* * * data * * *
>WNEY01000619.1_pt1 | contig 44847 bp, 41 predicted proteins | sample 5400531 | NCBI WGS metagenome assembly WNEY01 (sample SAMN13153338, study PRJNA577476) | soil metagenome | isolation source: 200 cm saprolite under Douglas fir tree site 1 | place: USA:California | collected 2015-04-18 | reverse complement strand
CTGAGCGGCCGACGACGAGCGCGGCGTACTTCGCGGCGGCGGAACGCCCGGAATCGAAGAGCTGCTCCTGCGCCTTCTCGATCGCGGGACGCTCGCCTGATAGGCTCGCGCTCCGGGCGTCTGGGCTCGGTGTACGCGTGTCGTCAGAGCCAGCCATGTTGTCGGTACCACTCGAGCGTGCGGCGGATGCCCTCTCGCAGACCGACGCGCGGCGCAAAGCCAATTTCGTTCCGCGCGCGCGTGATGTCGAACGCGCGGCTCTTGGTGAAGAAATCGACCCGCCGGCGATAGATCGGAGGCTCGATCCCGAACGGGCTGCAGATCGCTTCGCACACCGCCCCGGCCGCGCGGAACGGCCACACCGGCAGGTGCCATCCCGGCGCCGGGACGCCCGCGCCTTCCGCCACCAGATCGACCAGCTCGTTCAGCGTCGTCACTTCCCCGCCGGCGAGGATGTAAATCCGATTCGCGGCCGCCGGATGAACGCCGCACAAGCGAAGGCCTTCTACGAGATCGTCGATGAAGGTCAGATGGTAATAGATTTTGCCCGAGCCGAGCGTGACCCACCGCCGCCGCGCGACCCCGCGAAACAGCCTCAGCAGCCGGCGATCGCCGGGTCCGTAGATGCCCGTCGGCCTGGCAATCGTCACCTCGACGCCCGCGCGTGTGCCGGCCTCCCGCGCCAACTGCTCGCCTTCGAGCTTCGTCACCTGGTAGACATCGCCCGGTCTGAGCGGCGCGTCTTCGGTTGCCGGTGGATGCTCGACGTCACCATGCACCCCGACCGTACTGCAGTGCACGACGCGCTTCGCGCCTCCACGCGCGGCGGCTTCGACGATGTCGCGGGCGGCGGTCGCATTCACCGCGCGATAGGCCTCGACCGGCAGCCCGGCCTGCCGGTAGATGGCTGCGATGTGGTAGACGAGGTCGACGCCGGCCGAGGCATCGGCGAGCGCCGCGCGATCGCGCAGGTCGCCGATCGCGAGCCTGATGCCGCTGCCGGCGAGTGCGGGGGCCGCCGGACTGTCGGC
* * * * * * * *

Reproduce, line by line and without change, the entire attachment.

>WNEY01000619.1_pt1 | contig 44847 bp, 41 predicted proteins | sample 5400531 | NCBI WGS metagenome assembly WNEY01 (sample SAMN13153338, study PRJNA577476) | soil metagenome | isolation source: 200 cm saprolite under Douglas fir tree site 1 | place: USA:California | collected 2015-04-18 | reverse complement strand
CTGAGCGGCCGACGACGAGCGCGGCGTACTTCGCGGCGGCGGAACGCCCGGAATCGAAGAGCTGCTCCTGCGCCTTCTCGATCGCGGGACGCTCGCCTGATAGGCTCGCGCTCCGGGCGTCTGGGCTCGGTGTACGCGTGTCGTCAGAGCCAGCCATGTTGTCGGTACCACTCGAGCGTGCGGCGGATGCCCTCTCGCAGACCGACGCGCGGCGCAAAGCCAATTTCGTTCCGCGCGCGCGTGATGTCGAACGCGCGGCTCTTGGTGAAGAAATCGACCCGCCGGCGATAGATCGGAGGCTCGATCCCGAACGGGCTGCAGATCGCTTCGCACACCGCCCCGGCCGCGCGGAACGGCCACACCGGCAGGTGCCATCCCGGCGCCGGGACGCCCGCGCCTTCCGCCACCAGATCGACCAGCTCGTTCAGCGTCGTCACTTCCCCGCCGGCGAGGATGTAAATCCGATTCGCGGCCGCCGGATGAACGCCGCACAAGCGAAGGCCTTCTACGAGATCGTCGATGAAGGTCAGATGGTAATAGATTTTGCCCGAGCCGAGCGTGACCCACCGCCGCCGCGCGACCCCGCGAAACAGCCTCAGCAGCCGGCGATCGCCGGGTCCGTAGATGCCCGTCGGCCTGGCAATCGTCACCTCGACGCCCGCGCGTGTGCCGGCCTCCCGCGCCAACTGCTCGCCTTCGAGCTTCGTCACCTGGTAGACATCGCCCGGTCTGAGCGGCGCGTCTTCGGTTGCCGGTGGATGCTCGACGTCACCATGCACCCCGACCGTACTGCAGTGCACGACGCGCTTCGCGCCTCCACGCGCGGCGGCTTCGACGATGTCGCGGGCGGCGGTCGCATTCACCGCGCGATAGGCCTCGACCGGCAGCCCGGCCTGCCGGTAGATGGCTGCGATGTGGTAGACGAGGTCGACGCCGGCCGAGGCATCGGCGAGCGCCGCGCGATCGCGCAGGTCGCCGATCGCGAGCCTGATGCCGCTGCCGGCGAGTGCGGGGGCCGCCGGACTGTCGGC